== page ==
Dundas’s Eccles Auto hopes to help local businesses survive COVID-19's economic impact

News Apr 01, 2020 by Craig Campbell Dundas Star News

Scott Eccles, owner of long-established Dundas business Eccles Auto, hopes to help other local businesses survive COVID-19 by buying gift cards from them, and distributing them to his own customers.

“We’re lucky enough to be open,” Eccles said. “Locally, a lot of businesses are hurting from the closures and lack of business. Some are open, some are doing some sort of business, and some unfortunately, can’t do any business.”

He’ll encourage his customers to support other Dundas businesses and spend their money in the community now or when they reopen. Eccles said some restaurants provide curbside pickup, other businesses rely on online sales — but customers may not know.

“There are options in the community,” Eccles said. “I’m trying to remind people of that. I think it’s a win-win for everyone.”

He pointed out the repair shop added safety procedures like outdoor check-in and physical distancing at the 121 King St. W. garage, which slows things down a bit. They’re seeing 20 or 25 customers a day, instead of about 40, but as an essential service Eccles is able to stay open and relatively busy — unlike many other downtown Dundas businesses.

He expects to buy about $800-worth of gift cards and hand them out randomly to his customers, while educating them on services and products that are still available in the Valley Town — perhaps in slightly different forms than usual.

 

Dundas’s Eccles Auto hopes to help local businesses survive COVID-19's economic impact

Owner intends to buy gift cards from other businesses and give them to clients

News Apr 01, 2020 by Craig Campbell Dundas Star News

Scott Eccles, owner of long-established Dundas business Eccles Auto, hopes to help other local businesses survive COVID-19 by buying gift cards from them, and distributing them to his own customers.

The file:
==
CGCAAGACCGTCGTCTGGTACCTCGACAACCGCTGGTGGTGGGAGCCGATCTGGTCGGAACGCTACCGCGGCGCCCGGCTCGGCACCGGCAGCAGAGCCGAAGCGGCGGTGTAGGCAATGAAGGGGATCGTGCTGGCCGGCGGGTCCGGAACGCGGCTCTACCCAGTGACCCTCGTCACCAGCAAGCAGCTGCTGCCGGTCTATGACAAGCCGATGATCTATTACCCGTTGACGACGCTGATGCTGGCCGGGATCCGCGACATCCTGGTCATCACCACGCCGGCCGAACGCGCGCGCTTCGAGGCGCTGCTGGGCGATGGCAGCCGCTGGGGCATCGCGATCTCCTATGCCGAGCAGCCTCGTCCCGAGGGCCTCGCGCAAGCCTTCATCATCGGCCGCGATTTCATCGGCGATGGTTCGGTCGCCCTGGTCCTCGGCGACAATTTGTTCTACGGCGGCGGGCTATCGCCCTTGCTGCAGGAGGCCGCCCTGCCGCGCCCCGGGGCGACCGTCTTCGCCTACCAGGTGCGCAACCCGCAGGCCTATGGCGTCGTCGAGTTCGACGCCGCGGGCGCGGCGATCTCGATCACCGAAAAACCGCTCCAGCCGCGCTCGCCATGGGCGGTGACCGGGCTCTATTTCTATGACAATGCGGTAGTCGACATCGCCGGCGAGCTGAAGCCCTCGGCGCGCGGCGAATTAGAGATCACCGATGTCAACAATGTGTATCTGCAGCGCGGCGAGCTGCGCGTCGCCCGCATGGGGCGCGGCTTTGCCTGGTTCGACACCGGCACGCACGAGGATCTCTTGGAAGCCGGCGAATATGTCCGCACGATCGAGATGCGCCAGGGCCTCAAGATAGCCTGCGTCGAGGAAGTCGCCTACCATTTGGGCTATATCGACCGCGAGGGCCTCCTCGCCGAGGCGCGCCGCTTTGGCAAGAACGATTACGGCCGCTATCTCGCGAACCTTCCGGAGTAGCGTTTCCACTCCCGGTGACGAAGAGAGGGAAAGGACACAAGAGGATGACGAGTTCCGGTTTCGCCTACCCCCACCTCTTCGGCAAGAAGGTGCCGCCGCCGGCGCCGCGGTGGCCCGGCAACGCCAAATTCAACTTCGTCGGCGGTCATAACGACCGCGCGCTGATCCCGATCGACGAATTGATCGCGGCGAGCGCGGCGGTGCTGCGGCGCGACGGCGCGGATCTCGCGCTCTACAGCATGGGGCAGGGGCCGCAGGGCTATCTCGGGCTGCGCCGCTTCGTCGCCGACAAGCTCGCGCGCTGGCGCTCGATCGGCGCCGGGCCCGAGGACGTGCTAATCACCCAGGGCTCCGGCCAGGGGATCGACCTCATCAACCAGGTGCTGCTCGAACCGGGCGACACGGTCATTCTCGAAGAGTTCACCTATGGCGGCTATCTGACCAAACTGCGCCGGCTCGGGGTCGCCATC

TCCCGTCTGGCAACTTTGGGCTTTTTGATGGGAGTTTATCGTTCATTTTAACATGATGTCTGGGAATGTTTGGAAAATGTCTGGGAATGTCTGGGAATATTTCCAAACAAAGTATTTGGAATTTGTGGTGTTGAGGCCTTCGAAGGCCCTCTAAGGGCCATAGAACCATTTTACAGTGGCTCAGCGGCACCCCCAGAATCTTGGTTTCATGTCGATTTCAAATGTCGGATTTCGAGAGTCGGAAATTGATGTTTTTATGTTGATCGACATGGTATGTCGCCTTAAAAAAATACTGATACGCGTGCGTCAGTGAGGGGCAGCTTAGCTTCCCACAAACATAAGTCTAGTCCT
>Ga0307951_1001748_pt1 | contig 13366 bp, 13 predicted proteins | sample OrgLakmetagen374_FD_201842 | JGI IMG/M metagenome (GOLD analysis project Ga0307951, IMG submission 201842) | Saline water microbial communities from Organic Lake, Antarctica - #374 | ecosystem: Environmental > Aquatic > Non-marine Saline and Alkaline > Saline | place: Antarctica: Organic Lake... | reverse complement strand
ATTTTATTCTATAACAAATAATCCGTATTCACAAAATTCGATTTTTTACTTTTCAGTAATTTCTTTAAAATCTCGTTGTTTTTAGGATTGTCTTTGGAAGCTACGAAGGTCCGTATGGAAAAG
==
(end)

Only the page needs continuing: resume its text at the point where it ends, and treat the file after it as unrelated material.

“We’re lucky enough to be open,” Eccles said. “Locally, a lot of businesses are hurting from the closures and lack of business. Some are open, some are doing some sort of business, and some unfortunately, can’t do any business.”

He’ll encourage his customers to support other Dundas businesses and spend their money in the community now or when they reopen. Eccles said some restaurants provide curbside pickup, other businesses rely on online sales — but customers may not know.

“There are options in the community,” Eccles said. “I’m trying to remind people of that. I think it’s a win-win for everyone.”

He pointed out the repair shop added safety procedures like outdoor check-in and physical distancing at the 121 King St. W. garage, which slows things down a bit. They’re seeing 20 or 25 customers a day, instead of about 40, but as an essential service Eccles is able to stay open and relatively busy — unlike many other downtown Dundas businesses.

He expects to buy about $800-worth of gift cards and hand them out randomly to his customers, while educating them on services and products that are still available in the Valley Town — perhaps in slightly different forms than usual.

 

Dundas’s Eccles Auto hopes to help local businesses survive COVID-19's economic impact

Owner intends to buy gift cards from other businesses and give them to clients

News Apr 01, 2020 by Craig Campbell Dundas Star News

Scott Eccles, owner of long-established Dundas business Eccles Auto, hopes to help other local businesses survive COVID-19 by buying gift cards from them, and distributing them to his own customers.

“We’re lucky enough to be open,” Eccles said. “Locally, a lot of businesses are hurting from the closures and lack of business. Some are open, some are doing some sort of business, and some unfortunately, can’t do any business.”

He’ll encourage his customers to support other Dundas businesses and spend their money in the community now or when they reopen. Eccles said some restaurants provide curbside pickup, other businesses rely on online sales — but customers may not know.

“There are options in the community,” Eccles said. “I’m trying to remind people of that. I think it’s a win-win for everyone.”

He pointed out the repair shop added safety procedures like outdoor check-in and physical distancing at the 121 King St. W. garage, which slows things down a bit. They’re seeing 20 or 25 customers a day, instead of about 40, but as an essential service Eccles is able to stay open and relatively busy — unlike many other downtown Dundas businesses.

He expects to buy about $800-worth of gift cards and hand them out randomly to his customers, while educating them on services and products that are still available in the Valley Town — perhaps in slightly different forms than usual.